12/19/2014 10:39 am ET Updated Feb 18, 2015

How I Went From a Special Education Reading and Writing Class to a No. 1 Bestselling Author By 22


When I was in the third grade, I was told that my reading and writing skills were weak. This was the truth, a fact pure and simple. After transferring schools at the end of that year, I had the opportunity to make a new start. Switching schools, however, didn't make my learning disability magically go away. After my parents, teachers, and I had a meeting, they decided it was best for me to learn in a smaller classroom called "special education."

It broke me. It crushed me.

I felt powerless, hopeless and stupid. I was a misfit, through and through. My beliefs about who I was and my capabilities caused me all kinds of discomfort, mentally, emotionally, and even physically.

The way I lived my life was a direct result of all these limiting beliefs. It took me a long time to realize this. In this article, I will discuss how your belief system determines your path in life, using myself as the primary example. I will also reveal ways that you can change your beliefs in order to change your path.

Beliefs Are the Cause, Your Lifestyle is the Effect

After struggling for years, I finally came to understand that it was my belief system that was causing the effect of my lifestyle. I had done all kinds of tinkering with the effect, whether it was with material goods, relationships, and so on, without getting any lasting change, or the results I so desperately wanted. The problem was that I wasn't digging deep enough past the effect to get to the cause. I needed to change the causal point of my discomfort. I needed to change my belief system.

Let me share my story so you can get a clearer picture of how I went from a special education class for reading and writing to a no. 1 bestseller by the age of 22.

The Stigma of a Learning Disability

The learning disability label so often contains the assumption that you are not intelligent. The real truth of the matter is that I just learned differently than most of the other kids. On the one hand, I was put into a special classroom, every day, for nine years, where I was with students that learned the same way I did, but I felt separated and isolated from others in my grade. On the other hand, I was also discovering ways to tap into my genius, sharing the attention of elite teachers with only a handful of other students.

Although it was unspoken, (most of the time), the nagging thought was always there: Tommy isn't that smart compared to the majority of students. I was completely disempowered because I believed it.

I remember being in one of the many meetings during those times and clearly hearing this: "Tommy will not go to college. His ability to learn won't translate." This is not exactly a positive, uplifting, or inspiring message, right? I don't blame the person who said that. That person was just trying to be realistic, but it is all too easy to crush another person's dreams, rather than encourage them.

What allowed me to see through these limited beliefs, in my senior year, was something that had actually happened nine years earlier, in fifth grade -- something that stuck in my subconscious during all those years.

Let me paint the picture of that all-important fifth grade moment: I was drawing in my special education class, while my teacher was in the middle of a math lecture. It was a room of five students seated around one table, which made it easier for the teacher to see what we were doing. She stopped the class after seeing the logo I was drawing. My book was literally covered with the Penn State Nittany Lion football logo. She looked at me and said with such conviction and grace, "Tommy, you will go to Penn State, and you will play football for them."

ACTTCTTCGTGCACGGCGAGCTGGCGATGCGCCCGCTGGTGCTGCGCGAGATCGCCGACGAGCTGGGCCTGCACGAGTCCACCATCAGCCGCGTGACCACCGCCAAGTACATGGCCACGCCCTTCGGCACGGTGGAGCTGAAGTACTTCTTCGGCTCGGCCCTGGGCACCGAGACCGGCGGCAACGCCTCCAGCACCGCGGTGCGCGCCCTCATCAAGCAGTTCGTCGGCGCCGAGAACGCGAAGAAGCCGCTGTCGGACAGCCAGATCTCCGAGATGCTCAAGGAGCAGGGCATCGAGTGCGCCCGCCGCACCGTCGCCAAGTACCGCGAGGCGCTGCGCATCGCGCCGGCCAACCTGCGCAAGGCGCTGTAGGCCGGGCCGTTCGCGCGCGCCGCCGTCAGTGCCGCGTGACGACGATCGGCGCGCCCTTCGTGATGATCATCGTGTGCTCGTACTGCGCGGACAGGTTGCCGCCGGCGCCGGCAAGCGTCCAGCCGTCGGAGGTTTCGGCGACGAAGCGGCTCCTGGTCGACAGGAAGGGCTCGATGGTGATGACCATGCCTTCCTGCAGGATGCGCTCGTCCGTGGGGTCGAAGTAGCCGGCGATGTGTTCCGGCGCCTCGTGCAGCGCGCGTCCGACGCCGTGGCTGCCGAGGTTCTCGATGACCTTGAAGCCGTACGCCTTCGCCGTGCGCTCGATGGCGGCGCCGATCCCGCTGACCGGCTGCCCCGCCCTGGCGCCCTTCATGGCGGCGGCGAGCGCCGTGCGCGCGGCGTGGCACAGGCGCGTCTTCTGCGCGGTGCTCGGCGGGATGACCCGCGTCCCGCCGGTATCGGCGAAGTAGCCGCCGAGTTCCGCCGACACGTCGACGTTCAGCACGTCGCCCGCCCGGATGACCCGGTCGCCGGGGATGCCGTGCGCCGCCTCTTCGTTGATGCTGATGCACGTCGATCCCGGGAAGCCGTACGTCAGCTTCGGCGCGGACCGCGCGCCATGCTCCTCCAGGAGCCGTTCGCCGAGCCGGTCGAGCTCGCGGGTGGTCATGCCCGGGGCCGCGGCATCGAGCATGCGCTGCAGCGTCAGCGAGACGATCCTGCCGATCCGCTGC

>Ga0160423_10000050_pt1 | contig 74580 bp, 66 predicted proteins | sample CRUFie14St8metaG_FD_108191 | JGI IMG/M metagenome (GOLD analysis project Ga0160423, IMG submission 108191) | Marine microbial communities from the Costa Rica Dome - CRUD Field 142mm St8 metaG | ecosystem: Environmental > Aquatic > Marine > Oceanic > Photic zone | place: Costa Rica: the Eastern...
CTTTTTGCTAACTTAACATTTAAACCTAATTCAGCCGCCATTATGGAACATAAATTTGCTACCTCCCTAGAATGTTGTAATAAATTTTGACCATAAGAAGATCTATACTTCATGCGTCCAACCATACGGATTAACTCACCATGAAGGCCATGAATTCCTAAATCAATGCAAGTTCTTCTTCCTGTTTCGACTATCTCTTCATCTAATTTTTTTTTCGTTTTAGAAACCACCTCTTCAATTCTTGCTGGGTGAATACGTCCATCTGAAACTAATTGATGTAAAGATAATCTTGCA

I immediately felt goose bumps all over my body. I remember thinking to myself, "Really? Someone else believes it too?"

But that empowering belief was buried deep inside me, held hostage by my limiting beliefs. Nine years later, came the major breakthrough of subtracting those limiting beliefs, which is what allowed the empowering beliefs to surface and fuel my life.

I am proud to say that I recently graduated from Penn State, with a 3.20 grade point average!

I was able to do it in part because of that teacher in fifth grade, who gifted me with a new, empowering belief about myself.

My point is this: You have the ability to do anything you wish, but you must first examine your true beliefs about achieving these things. If there are limiting beliefs holding you back, they must be replaced with empowering beliefs.

Changing Your Beliefs

Changing your beliefs begins with questioning your assumptions about it to see if they are flawed. My primary flawed assumption about my learning disability is that it necessarily meant I was unintelligent. I started by asking, "Is this true? Am I 100 percent sure this is true?" I realized I had my doubts about it. Then I asked myself, "How do I react when I believe this idea?" Obviously, I felt like dolt. Then I asked myself, "How would I feel without this belief?" And that's when the lightness and joy kicked in. Then I replaced this limited belief with an empowering one. Following, I took the first necessary action to build my skills behind this new belief.

This is a very simple process that you can go through in less than five minutes, but it can also change your life. Please feel free to contact me, via Facebook, or use the comments area below to learn more about saying goodbye to your limiting beliefs and saying hello to the empowering beliefs that will put you on the path to where you want to be. You can also check out my new book, "How to Find Your Passion: 10 Simple Steps to Living a Purpose Driven Life," where there are more power tactics to unleashing your greatness.